Title: Harry Stafford to Walt Whitman, 18 January 1878
Date: January 18, 1878
Source: Transcribed from digital images or a microfilm reproduction of the original item. For a description of the editorial rationale behind our treatment of the correspondence, see our statement of editorial policy.
Location: The Charles E. Feinberg Collection of the Papers of Walt Whitman, 1839–1919, Library of Congress, Washington, D.C.
Whitman Archive ID: loc.04071
Contributors to digital file: Alicia Bones, Nima Najafi Kianfar, Eder Jaramillo, Nicole Gray, Stefan Schöberlein, and Elizabeth Lorang
[January 18, 1878?]
You know that I have written to you last,1 and I cannot tell how it is that you will not answer my letter, I did not mean to offend you, but if I did will you please foregive me, I am here with friend Sharp,2 and a lonely time I am haveing of it; I have not been away from here any time till Tuesday, since I was up to see you, then as father3 was so sick that he could not do anything I had to stay home and work for him; as he was going to kill hogs Wednesday; so I had to loose three days right off; I was to Camden yesterday and would of stoped to [illegible] until I [illegible] you know that I cannot enjoy myselfe any more at home, if I go up in my room I always come down feeling worse than I do when I go up, for the first thing I see is your picture, and when I come down in the sitting room there hangs the same, and whenever I do anything, or say anything the picture seems to me is always looking at me; so I find that I am better sattesfied when I am here than when I am home. When Herbret4 was down he said you was very well and happy. I talked to him and got out all I could, but that was not much. I have but [found a girlfriend?] and that [is to say, she is a?] good and true friend to me, we have had many good times togeather, but none that hangs with me like those you and I have had. I received a letter from her last night, she said that she was well, and thought of coming over soon. I suppose you know that father has had another hemorrhage, but he is better now but he will never be able to do any more hard work. "Ned Rogers" is coming over to help him to day: the little Irish [illegible] have got through with the deviding of the place: they have each taken a part of it, and now it is settled. I hope that you will not keep this letter or tell anyone what it contains, I don't want our folkes to know that I have been so foolish as to write to you when you will not answer. There is one thing that I have foregotten, it is this Mont has been going to School at the Haddon institute for sometime he likes it fystrait. I will have to close my letter, as the paper is running on so adieu if I never hear from you will think of you as an old friend that is dead and gon.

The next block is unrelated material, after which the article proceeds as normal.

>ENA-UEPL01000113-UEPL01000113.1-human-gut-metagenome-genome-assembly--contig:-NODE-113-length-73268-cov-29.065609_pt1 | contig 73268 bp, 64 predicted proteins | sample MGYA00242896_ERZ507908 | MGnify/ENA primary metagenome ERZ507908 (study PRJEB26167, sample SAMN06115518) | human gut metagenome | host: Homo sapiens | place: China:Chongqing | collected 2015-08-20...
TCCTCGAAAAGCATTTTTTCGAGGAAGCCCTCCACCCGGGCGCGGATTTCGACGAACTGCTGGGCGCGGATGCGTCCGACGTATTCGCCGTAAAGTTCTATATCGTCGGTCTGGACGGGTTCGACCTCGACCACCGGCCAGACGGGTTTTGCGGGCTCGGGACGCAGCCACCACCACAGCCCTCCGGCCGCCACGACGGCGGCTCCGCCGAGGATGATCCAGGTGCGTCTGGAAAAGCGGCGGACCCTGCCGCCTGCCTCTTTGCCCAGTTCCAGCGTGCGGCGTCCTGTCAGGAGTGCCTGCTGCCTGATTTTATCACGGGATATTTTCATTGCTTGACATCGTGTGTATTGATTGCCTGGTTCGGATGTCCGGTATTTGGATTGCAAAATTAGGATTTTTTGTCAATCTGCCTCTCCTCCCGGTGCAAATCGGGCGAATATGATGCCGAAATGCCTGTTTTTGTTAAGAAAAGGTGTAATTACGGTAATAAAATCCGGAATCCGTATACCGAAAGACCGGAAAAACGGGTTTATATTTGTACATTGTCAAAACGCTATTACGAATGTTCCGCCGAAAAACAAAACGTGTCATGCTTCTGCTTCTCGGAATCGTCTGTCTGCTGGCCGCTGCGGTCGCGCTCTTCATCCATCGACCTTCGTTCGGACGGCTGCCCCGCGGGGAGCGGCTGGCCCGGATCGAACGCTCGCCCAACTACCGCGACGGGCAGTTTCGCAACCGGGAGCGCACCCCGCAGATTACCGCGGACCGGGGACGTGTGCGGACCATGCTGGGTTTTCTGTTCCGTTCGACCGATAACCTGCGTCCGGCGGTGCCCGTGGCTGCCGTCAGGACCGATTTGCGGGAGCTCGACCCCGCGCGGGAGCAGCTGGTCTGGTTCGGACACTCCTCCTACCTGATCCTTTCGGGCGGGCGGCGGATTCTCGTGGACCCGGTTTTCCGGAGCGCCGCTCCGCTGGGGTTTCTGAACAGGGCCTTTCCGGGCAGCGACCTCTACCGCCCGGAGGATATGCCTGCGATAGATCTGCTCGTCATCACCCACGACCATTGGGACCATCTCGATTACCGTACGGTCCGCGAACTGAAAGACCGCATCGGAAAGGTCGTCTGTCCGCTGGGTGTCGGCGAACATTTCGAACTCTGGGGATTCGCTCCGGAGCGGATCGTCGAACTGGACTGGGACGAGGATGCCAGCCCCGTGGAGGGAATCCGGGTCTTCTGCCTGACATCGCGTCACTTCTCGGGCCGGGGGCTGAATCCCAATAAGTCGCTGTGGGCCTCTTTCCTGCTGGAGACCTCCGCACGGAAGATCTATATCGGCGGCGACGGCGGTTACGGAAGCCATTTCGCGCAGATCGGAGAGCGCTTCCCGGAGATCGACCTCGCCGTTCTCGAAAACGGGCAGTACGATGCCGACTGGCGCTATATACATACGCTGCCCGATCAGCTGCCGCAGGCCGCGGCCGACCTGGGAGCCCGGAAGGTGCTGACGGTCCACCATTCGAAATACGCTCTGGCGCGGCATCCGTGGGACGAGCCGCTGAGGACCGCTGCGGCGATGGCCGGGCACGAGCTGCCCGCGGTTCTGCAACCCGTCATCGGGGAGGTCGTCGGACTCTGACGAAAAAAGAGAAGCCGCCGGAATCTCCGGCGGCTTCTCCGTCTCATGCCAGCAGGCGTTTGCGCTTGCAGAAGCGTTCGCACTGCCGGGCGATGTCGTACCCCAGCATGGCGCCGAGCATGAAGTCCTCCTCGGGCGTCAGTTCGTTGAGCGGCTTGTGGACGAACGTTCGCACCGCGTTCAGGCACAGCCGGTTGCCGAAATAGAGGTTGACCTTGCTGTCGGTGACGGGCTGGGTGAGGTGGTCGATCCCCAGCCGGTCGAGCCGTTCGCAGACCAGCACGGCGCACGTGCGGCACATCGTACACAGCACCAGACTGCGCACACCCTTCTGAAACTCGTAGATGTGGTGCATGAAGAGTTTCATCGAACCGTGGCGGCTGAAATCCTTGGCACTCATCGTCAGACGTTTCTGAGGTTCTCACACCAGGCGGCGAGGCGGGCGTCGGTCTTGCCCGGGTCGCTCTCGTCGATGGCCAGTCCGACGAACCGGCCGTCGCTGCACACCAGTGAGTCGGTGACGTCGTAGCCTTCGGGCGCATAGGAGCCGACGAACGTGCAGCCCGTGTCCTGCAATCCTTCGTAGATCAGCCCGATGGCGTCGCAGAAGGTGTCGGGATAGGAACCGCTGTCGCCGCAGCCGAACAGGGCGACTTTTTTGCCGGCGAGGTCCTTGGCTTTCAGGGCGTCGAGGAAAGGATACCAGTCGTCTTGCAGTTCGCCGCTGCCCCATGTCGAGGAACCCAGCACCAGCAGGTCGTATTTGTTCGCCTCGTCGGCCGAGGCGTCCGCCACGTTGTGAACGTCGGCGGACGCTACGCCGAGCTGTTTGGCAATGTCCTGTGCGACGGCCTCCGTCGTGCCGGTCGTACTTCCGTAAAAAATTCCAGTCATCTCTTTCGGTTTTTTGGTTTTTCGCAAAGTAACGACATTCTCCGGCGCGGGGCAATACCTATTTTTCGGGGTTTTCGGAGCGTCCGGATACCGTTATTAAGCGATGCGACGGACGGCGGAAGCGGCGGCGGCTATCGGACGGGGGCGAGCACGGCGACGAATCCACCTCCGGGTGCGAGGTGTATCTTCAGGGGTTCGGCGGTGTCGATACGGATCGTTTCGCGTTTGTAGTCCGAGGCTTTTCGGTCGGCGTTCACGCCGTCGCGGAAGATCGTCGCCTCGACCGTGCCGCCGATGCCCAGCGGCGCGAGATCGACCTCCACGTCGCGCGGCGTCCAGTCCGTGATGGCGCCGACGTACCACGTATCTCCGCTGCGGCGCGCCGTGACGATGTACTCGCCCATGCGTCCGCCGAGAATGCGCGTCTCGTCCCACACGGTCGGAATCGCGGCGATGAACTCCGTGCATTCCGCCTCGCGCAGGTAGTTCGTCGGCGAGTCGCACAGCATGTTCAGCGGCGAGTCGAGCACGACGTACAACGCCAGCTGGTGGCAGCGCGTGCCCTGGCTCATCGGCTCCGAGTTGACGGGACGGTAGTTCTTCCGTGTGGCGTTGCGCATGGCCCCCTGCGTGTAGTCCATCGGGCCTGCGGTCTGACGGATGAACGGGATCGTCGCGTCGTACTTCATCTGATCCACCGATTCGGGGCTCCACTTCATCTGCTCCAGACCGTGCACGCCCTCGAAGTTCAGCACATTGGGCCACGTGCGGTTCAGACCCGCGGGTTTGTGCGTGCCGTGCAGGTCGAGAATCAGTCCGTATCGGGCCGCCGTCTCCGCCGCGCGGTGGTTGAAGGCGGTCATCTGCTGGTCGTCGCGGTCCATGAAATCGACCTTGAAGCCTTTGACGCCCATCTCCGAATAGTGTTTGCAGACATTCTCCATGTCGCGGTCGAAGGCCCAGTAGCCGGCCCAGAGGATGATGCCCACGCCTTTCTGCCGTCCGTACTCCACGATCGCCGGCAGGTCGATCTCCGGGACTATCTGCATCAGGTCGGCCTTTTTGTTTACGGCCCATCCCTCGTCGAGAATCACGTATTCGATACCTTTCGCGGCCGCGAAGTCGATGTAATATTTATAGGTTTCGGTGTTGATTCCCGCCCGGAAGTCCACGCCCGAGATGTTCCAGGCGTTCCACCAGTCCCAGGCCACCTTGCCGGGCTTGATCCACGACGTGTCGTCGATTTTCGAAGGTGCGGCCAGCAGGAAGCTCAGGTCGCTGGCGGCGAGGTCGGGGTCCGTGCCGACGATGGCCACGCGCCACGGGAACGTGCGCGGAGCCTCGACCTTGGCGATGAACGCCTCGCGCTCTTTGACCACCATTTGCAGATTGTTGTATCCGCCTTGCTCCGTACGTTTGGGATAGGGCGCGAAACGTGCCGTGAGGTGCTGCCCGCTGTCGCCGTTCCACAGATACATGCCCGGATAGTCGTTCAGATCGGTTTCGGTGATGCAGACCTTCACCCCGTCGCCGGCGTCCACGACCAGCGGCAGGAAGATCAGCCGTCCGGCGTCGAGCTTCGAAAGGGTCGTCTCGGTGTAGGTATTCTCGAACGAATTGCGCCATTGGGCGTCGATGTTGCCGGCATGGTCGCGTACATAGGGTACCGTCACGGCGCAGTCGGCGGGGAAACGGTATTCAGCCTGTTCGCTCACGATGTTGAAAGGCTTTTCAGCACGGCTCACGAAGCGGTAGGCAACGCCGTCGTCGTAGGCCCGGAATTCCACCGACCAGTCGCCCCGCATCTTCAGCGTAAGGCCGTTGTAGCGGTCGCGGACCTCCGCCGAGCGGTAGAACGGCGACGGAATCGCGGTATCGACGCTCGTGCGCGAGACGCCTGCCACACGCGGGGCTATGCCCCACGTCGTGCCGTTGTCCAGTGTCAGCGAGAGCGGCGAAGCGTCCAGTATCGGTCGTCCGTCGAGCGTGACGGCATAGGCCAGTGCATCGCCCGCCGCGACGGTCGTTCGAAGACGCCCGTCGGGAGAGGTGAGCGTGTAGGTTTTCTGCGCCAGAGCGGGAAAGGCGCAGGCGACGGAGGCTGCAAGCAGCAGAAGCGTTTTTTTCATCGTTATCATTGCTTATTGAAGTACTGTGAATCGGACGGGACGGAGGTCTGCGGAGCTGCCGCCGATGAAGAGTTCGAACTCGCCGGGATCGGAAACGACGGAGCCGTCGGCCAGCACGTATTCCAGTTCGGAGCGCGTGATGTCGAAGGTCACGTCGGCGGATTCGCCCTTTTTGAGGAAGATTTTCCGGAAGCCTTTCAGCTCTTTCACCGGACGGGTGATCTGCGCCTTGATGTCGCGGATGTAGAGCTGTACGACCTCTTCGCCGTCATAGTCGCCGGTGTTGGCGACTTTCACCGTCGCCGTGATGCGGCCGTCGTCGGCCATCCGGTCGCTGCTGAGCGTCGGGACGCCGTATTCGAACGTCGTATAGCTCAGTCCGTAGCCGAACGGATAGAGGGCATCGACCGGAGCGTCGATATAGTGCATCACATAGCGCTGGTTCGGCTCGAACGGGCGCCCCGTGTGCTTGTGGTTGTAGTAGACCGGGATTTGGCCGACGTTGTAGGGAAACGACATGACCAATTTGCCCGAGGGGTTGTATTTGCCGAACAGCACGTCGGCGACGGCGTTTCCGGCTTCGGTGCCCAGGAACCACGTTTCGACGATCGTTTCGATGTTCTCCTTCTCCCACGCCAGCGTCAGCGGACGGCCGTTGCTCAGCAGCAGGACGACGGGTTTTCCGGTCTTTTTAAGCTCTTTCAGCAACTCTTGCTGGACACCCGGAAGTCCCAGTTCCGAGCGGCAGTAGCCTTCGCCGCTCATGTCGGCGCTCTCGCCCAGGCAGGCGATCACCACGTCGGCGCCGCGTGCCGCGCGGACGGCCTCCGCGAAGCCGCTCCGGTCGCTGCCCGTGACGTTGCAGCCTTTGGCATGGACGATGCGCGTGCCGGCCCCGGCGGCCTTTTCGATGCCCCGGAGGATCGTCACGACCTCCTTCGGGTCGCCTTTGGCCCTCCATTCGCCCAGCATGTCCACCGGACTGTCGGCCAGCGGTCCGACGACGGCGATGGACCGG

1. Walt Whitman met the 18-year-old Harry Lamb Stafford (b. 1858) in 1876, beginning a relationship which was almost entirely overlooked by early Whitman scholarship, in part because Stafford's name appears nowhere in the first six volumes of Horace Traubel's With Walt Whitman in Camden—though it does appear frequently in the last three volumes, which were published only in the 1990s. Whitman occasionally referred to Stafford as "My (adopted) son" (as in a December 13, 1876, letter to John H. Johnston), but the relationship between the two also had a romantic, erotic charge to it. For further discussion of Stafford, see Arnie Kantrowitz, "Stafford, Harry L. (b.1858)," Walt Whitman: An Encyclopedia, ed. J.R. LeMaster and Donald D. Kummings (New York: Garland Publishing, 1998). [back]
2. B.K. Sharp was Harry's employer, according to Edwin Haviland Miller (see "Introduction," The Correspondence [New York: New York University Press, 1964], 3:6). [back]
3. George Stafford was the father of Harry Stafford, a young man whom Whitman befriended in 1876 in Camden. Harry's parents, George and Susan Stafford, were tenant farmers at White Horse Farm near Kirkwood, New Jersey, where Whitman visited them on several occasions. For more on Whitman and the Staffords, see David G. Miller, "Stafford, George and Susan M." Walt Whitman: An Encyclopedia, J.R. LeMaster and Donald D. Kummings, ed., (New York: Garland Publishing, 1998), 685. [back]
4. Herbert Harlakenden Gilchrist (1857–1914), son of Alexander and Anne Gilchrist, was an English painter and editor of Anne Gilchrist: Her Life and Writings (London: T. Fisher Unwin, 1887). For more information, see Marion Walker Alcaro, "Gilchrist, Herbert Harlakenden (1857–1914)," Walt Whitman: An Encyclopedia, ed. J.R. LeMaster and Donald D. Kummings (New York: Garland Publishing, 1998). [back]